When senior parents choose to remain in their own homes instead of downsizing or moving to a retirement center, making their home easier to navigate is an important step in “safety proofing” a home. Safety proofing means paying attention to those little things around the house that can cause senior parents to trip and injure themselves. Eliminating throw rugs, decluttering a room, and installing safety bars on tubs and in bathrooms are all ways in which a home can be made safer for a senior.
In homes with long halls or staircases, installing a handrail in also important. Handrails can provide a senior with a little bit of extra support and lessen the chance of an accidental fall.
Do’s and Don’ts you should know
Several years ago, a family member installed some safety rails leading up into my parents split level home. The rails and brackets were purchased at a Home Center and installed without any thought given to the current building code standards for stair rails. The rails worked fine for what they were until last week when my 80 year old Mom tripped and wildly grabbed for the rail on the way down. Unfortunately, instead of supporting her weight like they are supposed to, the metal brackets snapped in half and Mom fell down the staircase. Lucky for her, all she broke was a shoulder blade but it could have been much, much worse.
In newer homes, builders are expected to follow strict building code standards when constructing a staircase and handrail. The Universal Building Code (UBC) calls out for specifications that address the profile and the width of the rail, the height from the floor, the distance from the wall, the number of brackets and how closely they should be placed.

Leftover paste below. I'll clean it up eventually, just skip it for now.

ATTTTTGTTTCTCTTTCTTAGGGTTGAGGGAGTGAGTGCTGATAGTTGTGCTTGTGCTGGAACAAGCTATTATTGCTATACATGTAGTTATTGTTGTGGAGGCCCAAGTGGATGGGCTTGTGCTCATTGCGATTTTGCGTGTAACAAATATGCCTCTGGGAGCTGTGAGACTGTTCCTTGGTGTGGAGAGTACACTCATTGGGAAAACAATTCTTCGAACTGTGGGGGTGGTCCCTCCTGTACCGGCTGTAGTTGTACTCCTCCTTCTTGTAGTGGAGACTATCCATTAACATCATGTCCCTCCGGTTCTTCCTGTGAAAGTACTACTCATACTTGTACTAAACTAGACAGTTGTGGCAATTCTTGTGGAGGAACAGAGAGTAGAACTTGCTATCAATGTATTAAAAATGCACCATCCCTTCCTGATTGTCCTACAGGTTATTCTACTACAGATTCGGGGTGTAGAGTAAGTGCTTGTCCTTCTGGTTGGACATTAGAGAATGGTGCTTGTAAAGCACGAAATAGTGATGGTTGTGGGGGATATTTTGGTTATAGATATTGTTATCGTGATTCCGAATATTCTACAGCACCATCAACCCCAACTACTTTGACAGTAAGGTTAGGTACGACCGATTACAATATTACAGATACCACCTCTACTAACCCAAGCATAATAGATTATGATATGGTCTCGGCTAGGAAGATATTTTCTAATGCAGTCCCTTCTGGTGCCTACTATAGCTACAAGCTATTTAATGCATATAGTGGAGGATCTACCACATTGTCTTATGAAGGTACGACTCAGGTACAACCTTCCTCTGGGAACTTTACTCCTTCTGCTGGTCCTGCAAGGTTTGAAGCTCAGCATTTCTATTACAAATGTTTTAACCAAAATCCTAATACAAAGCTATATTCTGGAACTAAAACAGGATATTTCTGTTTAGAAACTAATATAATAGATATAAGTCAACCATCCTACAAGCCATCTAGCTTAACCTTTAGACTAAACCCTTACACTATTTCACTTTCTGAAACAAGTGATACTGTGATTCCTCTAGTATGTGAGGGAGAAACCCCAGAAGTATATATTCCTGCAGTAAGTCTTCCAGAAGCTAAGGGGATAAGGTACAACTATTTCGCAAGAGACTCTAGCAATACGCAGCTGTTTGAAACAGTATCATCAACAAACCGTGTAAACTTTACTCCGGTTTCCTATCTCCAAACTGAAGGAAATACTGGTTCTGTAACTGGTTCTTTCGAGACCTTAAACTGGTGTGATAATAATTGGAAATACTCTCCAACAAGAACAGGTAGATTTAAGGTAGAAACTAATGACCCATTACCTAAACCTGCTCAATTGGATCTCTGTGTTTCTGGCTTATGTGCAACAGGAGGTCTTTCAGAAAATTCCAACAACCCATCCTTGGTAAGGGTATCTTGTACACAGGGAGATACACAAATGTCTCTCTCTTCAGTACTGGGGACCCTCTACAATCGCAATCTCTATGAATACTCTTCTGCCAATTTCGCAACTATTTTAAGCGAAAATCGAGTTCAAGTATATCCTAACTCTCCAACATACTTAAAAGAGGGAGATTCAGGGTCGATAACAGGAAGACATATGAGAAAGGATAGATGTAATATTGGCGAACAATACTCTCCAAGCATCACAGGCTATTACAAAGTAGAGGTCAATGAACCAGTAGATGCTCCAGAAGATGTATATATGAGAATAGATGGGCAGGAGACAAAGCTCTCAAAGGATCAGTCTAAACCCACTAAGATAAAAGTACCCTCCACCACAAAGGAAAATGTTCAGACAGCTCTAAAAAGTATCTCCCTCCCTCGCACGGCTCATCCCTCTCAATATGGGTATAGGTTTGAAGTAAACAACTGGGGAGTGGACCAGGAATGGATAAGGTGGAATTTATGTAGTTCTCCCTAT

While you don’t need a building permit to install a safety rail in your parent’s home, following these guidelines will ensure that the rail can support the weight of your parent in case of a fall.
DO install the type of hand rail that is required by the UBC. The “bread loaf” profile is what most building codes now call for and are much easier to grab. Do NOT install a dowel type stair rail since these don’t offer much of a grip and slide through the hand much easier when falling.
DO provide for at least 1.5 inches of clearance space between the wall and the rail so that the rail can be grasped with the entire hand.
Do NOT install rails that swivel within the brackets.
DO set the height of the rail so that it is comfortable for your parents to reach and install the rails so they extend beyond the top and the bottom of the stairs.
DO install a continuous rail along both sides of the staircase.
Do NOT buy cheap brackets, assuming that all of them are the same. DO buy brackets that are rated for higher weights and are made of a durable metal. Buy plenty of brackets so that one bracket can be installed in every stud along the stair case.
DO sand and round off the edges to prevent injury.
DO install stair rails on both sides of the stair case and paint them in a contrast color so they can be easily seen.
DO provide for adequate lighting on the staircase. Do NOT make the staircase a catch all for keys, sunglasses, and doggie treats.
For more information about installing a safety rail for your parent’s home, call your local City Hall for a publication for stair rail standards. This publication from the ADAAG (American Diabilities Act Accessibility Guidelines) can also provide you with excellent guidelines for installing a stair rail.